<?xml:namespace prefix = o ns = "urn:schemas-microsoft-com:office:office" />“Nothing is more dangerous than an idea, when it’s the only one we have.” -
Emile Auguste Chartier, 1868-1951
Day 26: I just don’t buy into the notion that people are totally incapable of recognizing the siren song of advertising and are too often seduced into doing things they wouldn’t normally do. Just so I’ve got it straight………the food cops and wannabe nannies don’t want McDonalds to promote their product lines through advertising to all ages in different media outlets, but it’s all right for anti-fast food groups to target all ages with their message in an effort to create a society of mindless, choiceless clones. At least at McDonalds a child can receive some real sustenance.
Advertising to children seems to be a sore spot for most people these days; on the one hand, we get upset over the targeting of children by cigarette and alcohol companies, yet don’t think twice about “politically correct” groups like PETA and Sierra Club targeting children directly both in and outside our neighborhood schools. At least with cigarettes and alcohol I can warn my child of the real dangers involved in smoking and/or drinking but I have no way to explain why some group feels they have the right to force their belief systems on the population as a whole to the detriment of everyone. Personally, I think it’s much more important to raise children who can actually think for themselves than a whole society of children who are “protected” from the real world.
Caveat emptor! Let the buyer beware! According to dictionary.com it is “the axiom or principle in commerce that the buyer alone is responsible for assessing the quality of a purchase before buying”. In addition Webster’s New World College Dictionary notes “(i.e. one buys at one’s own risk)”. Making intelligent decisions requires critical thinking skills, not rules and regulations that limit our freedom of choice. Sure with freedom of choice comes some pretty stupid choices but that’s what makes life so interesting. It’s sort of a chess game and the right decision can result in a satisfying life while the wrong decisions can result in complete disaster.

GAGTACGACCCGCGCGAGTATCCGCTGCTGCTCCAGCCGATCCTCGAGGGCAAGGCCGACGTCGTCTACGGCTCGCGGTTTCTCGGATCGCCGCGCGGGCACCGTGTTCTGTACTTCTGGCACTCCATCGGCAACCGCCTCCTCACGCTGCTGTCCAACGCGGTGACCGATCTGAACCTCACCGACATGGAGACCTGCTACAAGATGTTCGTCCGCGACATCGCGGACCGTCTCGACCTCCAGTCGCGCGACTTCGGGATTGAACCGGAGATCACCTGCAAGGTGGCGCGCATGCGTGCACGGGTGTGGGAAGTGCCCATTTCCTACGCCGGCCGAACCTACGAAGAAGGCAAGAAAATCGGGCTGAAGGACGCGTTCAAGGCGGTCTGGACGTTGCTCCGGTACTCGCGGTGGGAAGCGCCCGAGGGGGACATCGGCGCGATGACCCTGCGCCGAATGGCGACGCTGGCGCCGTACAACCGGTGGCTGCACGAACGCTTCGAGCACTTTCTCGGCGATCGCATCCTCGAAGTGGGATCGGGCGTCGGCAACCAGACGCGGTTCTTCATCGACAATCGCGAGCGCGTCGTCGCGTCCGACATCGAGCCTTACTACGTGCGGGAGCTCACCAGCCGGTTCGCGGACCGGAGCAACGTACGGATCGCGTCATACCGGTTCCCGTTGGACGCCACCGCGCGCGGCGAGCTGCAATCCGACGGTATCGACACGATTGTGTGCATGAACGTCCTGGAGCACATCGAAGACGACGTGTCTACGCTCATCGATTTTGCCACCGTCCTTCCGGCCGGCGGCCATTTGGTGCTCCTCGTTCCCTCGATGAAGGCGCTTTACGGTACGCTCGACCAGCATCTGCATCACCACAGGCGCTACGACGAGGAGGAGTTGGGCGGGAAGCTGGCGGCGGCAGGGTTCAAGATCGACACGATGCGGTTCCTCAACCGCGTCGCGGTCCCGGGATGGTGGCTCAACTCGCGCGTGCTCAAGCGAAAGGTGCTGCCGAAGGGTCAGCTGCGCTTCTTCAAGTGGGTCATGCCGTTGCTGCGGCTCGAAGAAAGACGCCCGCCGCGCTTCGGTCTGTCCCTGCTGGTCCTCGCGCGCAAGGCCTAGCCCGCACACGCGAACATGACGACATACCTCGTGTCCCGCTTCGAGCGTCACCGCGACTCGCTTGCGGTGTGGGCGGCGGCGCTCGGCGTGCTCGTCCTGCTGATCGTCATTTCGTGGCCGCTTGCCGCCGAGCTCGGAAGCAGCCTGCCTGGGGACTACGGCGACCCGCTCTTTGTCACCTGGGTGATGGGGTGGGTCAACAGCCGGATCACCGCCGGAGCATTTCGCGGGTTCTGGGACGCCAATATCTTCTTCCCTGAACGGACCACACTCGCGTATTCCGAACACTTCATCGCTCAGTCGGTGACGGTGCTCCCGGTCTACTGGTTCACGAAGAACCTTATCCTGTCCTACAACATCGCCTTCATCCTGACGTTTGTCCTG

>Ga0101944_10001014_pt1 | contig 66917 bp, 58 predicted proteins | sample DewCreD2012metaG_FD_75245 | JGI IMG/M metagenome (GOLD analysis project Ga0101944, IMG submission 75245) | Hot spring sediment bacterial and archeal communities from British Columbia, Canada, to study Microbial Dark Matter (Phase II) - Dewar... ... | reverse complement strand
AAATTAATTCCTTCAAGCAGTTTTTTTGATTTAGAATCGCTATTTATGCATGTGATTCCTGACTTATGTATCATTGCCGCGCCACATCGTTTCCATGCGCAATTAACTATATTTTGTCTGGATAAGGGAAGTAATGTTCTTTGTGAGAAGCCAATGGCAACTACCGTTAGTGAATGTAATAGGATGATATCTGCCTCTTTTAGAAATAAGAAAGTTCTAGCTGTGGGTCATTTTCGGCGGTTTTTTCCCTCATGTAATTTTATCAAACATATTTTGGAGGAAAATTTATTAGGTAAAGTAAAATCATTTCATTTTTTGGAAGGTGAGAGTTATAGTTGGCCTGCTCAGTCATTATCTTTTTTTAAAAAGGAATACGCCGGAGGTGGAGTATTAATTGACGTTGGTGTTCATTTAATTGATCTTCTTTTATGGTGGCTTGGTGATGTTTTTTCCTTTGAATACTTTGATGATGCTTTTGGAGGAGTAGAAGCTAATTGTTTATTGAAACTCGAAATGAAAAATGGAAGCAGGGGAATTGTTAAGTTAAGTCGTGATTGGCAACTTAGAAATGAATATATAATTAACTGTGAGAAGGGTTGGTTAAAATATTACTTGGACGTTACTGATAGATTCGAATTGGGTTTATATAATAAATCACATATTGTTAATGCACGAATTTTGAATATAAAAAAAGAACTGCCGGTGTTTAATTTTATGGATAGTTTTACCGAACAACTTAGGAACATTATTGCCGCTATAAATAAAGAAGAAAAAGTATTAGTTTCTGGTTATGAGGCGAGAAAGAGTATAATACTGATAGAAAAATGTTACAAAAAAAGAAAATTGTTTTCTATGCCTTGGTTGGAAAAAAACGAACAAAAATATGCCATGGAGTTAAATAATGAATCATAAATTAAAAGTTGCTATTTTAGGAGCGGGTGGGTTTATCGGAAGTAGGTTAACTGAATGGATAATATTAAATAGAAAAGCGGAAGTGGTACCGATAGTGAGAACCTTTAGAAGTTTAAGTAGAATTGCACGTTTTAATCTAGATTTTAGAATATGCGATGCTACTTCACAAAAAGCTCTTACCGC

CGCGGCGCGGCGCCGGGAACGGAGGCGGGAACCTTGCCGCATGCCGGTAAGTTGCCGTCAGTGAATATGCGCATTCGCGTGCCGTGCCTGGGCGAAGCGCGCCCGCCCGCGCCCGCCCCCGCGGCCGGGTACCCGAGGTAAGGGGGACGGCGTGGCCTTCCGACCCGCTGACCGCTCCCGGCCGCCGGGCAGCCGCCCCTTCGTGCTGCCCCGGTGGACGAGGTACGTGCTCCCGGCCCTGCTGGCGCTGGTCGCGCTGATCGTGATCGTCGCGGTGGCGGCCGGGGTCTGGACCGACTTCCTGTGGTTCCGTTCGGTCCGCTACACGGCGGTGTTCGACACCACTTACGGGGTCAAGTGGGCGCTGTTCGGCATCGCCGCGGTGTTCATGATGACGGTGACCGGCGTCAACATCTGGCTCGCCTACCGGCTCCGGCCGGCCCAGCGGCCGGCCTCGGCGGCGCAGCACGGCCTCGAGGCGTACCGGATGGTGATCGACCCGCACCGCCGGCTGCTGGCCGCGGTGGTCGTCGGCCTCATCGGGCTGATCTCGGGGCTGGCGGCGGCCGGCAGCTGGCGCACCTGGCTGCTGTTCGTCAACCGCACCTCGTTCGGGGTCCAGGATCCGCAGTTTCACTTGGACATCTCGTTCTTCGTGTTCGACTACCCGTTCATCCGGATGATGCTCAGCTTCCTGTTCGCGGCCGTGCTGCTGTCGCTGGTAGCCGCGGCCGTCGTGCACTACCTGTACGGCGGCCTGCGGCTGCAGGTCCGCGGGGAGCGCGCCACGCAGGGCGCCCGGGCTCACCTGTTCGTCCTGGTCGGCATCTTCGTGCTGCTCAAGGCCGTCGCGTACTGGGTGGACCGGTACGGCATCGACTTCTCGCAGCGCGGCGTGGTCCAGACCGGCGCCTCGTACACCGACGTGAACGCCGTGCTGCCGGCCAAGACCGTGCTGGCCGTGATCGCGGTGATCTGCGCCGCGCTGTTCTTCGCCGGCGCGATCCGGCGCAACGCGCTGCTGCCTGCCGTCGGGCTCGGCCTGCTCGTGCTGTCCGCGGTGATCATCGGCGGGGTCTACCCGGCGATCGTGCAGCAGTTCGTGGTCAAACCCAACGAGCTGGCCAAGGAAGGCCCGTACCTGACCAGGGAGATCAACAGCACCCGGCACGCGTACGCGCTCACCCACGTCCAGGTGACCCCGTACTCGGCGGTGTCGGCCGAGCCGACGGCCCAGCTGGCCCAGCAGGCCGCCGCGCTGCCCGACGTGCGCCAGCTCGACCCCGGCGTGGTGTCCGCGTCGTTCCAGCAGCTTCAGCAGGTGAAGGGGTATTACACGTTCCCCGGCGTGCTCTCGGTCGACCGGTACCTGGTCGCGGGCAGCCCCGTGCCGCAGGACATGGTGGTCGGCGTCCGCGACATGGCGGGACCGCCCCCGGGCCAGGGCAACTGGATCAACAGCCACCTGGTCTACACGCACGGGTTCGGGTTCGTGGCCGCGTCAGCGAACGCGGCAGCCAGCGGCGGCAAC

Someone e-mailed to ask: “Could you try and include some analysis of the McDonalds advertising that you encounter in and out of the restaurants? My own impression is that they do not encourage patrons to make healthy food choices. They present the most 'tantalizing' options and suggest buying additional desserts/appetizers and larger portions.”
To tell you the truth there is so much advertising out there that I have become rather selective in what I will pay attention to no matter what the medium. TV ads should have a good plot, sort of a mini-film for me to sit up and take notice and there are lots of good, entertaining ads out there. The new McDonalds promotion? Not one of my favorites, but it’s supposed to appeal to a younger crowd and I no longer qualify for that demographic. Surprisingly though with the new “look” of McDonalds, most of the in-store advertising now focuses on their new healthier offerings and a different approach to ordering so to tell you the truth I don’t necessarily see the stores pushing extra desserts but rather things like flat bread sandwiches and the new Apple Dippers. I find nothing untoward in that.There are plenty of countries where children are still used as slave labor, and I am far more outraged at this assault on childhood than the thought that some company is trying to woo a new consumer no matter what the age. Mom and dad you have the right to say no if you feel a young child is making a bad choice, it’s what you teach them on the road to adulthood that will mold the choices they make as they grow older. What was the line in that song? “Teach your children well……”, that requires personal responsibility on the part of every parent.